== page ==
GREEN ARROW #17
Written by Jeff Lemire
Art by Andrea Sorrentino
Release Date: February 6, 2013
If there was ever a symbol for what fans disliked about DC Comics’ relaunch with the New 52, it’s Oliver Queen. Like most of the characters peppering the DC Universe, he got younger, his backstory simpler and supporting cast smaller. Unlike most books launched in September 2011, Green Arrow had nearly unanimous critical reaction: it was terrible. Quite the conundrum for a company on the verge of launching a television series featuring the very character fans seemed required to hate. Five writers and 16 months later, though, DC finally gets it right. And what’s most astonishing is just how right it is.
With issue 17 hitting the stands today, not only has Green Arrow found its groove, but it’s also elevated its game to such a degree it almost feels like whiplash. Proving that the success or failure of DC’s New 52 lands once and for all on finding the exact right creators and vision for each character, Lemire and Sorrentino have re-launched the relaunch to a most brilliant effect, utterly erasing every doubt I’ve had about Ollie’s character and situation this last year.
Lemire formulates a scenario not unfamiliar to longtime Green Arrow fans, the destruction of Ollie’s wealth and resources (what my husband, Green Arrow super-fan, calls “the period where Ollie grows up”), forcing the character to live up to his individual potential. No longer a lesser-Batman figure with a corporation and personal riches funding his altruism, Ollie is once again being placed on a path where the right thing is no longer easily accomplished. Unlocking a previously unmentioned conspiracy behind the island of Ollie’s origin (a tactic that’s worked so brilliantly to bring new life to both Batman and Wonder Woman’s central books), Lemire instantly imbues this somewhat irresponsible and carefree figure with a deeper mystery to uncover, one that makes his own character unwittingly more dramatic and interesting to the reader. He’s left with little equipment, and his own wits and skills to uncover the truth, all while fighting off some compelling new antagonists.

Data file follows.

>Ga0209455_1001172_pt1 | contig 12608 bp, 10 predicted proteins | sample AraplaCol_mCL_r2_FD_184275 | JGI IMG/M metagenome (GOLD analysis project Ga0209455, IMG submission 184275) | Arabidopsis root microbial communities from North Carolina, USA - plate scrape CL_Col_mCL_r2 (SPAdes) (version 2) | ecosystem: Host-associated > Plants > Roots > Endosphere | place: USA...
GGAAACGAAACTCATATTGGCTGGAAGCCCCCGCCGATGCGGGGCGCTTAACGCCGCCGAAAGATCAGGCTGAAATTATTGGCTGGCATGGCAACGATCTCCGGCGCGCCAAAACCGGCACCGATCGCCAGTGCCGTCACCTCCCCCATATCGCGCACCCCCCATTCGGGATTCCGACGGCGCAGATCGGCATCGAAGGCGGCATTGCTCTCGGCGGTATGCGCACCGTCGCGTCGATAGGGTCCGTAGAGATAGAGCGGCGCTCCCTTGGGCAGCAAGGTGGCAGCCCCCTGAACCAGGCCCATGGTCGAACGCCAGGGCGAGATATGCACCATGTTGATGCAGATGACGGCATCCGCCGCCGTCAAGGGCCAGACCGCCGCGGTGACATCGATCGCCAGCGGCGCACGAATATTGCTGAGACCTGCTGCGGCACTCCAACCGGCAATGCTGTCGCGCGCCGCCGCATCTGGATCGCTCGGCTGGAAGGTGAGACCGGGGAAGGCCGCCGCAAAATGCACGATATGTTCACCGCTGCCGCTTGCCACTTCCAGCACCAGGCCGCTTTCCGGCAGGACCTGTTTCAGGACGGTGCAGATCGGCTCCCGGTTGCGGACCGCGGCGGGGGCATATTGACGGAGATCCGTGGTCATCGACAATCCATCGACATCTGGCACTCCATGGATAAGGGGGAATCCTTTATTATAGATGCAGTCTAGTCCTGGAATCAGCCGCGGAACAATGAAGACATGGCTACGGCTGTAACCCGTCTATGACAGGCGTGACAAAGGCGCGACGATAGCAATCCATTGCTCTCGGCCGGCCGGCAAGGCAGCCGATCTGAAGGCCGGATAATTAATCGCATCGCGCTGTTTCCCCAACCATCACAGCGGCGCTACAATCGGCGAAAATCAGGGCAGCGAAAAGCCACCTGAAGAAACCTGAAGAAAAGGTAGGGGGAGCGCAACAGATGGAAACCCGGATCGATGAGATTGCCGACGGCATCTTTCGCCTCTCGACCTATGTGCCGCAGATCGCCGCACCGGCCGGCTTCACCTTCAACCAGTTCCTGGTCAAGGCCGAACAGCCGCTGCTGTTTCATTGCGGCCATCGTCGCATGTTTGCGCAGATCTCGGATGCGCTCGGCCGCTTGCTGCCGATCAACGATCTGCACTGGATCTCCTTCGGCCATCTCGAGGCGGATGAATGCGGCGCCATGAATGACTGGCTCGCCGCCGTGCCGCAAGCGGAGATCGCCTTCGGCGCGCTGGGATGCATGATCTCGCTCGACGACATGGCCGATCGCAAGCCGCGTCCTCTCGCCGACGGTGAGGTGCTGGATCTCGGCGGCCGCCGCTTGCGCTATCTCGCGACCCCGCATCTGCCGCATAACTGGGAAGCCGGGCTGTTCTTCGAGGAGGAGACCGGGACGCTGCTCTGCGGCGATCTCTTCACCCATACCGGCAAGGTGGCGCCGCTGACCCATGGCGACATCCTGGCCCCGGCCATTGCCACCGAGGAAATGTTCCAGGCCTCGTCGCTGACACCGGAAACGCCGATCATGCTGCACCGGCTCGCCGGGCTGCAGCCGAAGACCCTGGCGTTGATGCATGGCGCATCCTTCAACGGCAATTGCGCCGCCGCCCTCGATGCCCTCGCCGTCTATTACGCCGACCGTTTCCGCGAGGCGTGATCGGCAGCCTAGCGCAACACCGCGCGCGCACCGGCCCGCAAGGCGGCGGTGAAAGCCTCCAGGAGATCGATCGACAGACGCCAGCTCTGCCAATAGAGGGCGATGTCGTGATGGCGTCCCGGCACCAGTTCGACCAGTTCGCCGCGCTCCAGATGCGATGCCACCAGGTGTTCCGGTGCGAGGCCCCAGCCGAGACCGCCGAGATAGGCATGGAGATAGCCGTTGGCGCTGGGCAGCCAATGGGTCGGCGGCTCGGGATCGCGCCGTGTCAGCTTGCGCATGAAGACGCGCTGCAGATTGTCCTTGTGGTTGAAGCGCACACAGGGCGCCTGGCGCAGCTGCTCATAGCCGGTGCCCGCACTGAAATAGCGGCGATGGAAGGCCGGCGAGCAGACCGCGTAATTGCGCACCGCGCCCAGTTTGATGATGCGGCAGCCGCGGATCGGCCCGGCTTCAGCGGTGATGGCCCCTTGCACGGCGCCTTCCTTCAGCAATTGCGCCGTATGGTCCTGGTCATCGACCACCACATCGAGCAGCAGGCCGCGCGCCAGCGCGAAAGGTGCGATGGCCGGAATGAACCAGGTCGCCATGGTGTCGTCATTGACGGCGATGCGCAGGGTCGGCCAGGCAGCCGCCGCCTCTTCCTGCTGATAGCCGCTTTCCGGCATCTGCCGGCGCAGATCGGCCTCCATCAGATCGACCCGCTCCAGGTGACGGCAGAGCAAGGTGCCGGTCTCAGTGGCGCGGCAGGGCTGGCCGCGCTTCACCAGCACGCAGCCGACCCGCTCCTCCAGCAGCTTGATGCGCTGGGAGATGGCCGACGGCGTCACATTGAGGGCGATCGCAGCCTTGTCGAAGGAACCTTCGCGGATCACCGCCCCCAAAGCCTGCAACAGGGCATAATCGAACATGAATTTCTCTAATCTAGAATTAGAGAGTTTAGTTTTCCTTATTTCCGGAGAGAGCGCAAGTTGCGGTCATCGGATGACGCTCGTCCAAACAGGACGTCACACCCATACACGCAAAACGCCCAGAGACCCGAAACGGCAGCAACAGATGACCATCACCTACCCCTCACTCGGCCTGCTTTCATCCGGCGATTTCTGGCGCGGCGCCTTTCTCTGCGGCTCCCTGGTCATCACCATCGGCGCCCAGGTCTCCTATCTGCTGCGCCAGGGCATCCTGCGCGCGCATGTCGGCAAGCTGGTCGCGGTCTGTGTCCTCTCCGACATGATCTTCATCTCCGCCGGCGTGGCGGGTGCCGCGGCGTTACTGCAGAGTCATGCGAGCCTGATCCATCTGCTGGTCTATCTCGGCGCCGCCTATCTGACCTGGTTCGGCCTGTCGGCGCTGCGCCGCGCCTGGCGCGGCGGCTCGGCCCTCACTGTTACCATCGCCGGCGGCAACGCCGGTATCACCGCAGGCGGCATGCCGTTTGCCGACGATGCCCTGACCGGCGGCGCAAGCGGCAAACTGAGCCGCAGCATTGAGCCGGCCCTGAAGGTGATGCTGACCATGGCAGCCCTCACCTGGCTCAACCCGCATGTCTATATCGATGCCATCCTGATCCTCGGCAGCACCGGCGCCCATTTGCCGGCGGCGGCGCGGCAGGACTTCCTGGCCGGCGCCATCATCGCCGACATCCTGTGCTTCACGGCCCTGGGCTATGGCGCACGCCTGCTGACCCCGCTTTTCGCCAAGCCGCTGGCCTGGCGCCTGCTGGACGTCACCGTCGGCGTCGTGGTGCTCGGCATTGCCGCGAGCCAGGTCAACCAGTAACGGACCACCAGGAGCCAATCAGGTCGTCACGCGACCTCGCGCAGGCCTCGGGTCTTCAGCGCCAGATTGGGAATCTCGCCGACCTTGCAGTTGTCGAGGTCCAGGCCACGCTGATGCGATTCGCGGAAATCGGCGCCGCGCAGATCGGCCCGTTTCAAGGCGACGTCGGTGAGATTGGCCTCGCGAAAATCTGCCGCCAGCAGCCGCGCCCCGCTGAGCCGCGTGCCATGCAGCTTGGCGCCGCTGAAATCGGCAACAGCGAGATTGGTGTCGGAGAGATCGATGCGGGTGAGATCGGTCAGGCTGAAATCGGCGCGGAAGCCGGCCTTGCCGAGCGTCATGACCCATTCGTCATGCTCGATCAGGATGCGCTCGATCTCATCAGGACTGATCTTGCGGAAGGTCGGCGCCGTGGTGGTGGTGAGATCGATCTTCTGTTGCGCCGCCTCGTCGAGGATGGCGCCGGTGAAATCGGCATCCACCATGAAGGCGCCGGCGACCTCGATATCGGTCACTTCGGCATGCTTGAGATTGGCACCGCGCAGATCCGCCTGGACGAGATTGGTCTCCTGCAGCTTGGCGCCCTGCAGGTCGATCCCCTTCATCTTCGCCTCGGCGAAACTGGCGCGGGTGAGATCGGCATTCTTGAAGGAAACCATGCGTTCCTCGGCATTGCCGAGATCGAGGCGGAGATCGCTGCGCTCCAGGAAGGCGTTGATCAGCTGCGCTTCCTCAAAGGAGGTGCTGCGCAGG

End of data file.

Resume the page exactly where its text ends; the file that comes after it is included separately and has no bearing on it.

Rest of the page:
Those skills, though, are so elegantly represented by Sorrentino’s layouts and panel pencils that it’s hard to worry too much about Ollie’s chances. I’ve been a huge fan of Sorrentino’s work on the New 52 title I, Vampire, lavishing in the dark inks and dramatic shading that made that book as creepy and mysterious as it is. Here, the artist works his magic again, not only casting shadows quite literally over Ollie’s every movement and confrontation, but also breaking apart the action to get inside a true fighter’s head in the heat of the moment. Small detail panels, rendered exclusively in black, white and green, give the readers a critical look through Ollie’s eyes at his surroundings, and reinforce the tight focus an archer would need to be truly exceptional at his craft. In addition, Sorrentino’s use of color throughout is very monotone, but accented by the most perfect contrast of red to Arrow’s green when the most dangerous moments occur. The book is far from bloody or grotesque, with only the slightest physical violence exhibiting results, but the tension produced by this juxtaposition is palpable nonetheless.
Fast-paced and full of brand new mystery, Green Arrow is destined to be the newest hit among DC’s stable, a development that should put longtime fans and recent critics immediately at ease. It is a testament to the company’s commitment to taking risks and trying new things that the Emerald Archer was given one last chance to shine, rather than joining some of his allies in the cancellation pile. The risk-taking completely paid off here. Green Arrow is a book, once again, that I can be proud to add to my pull list. Next month’s installment can’t come soon enough.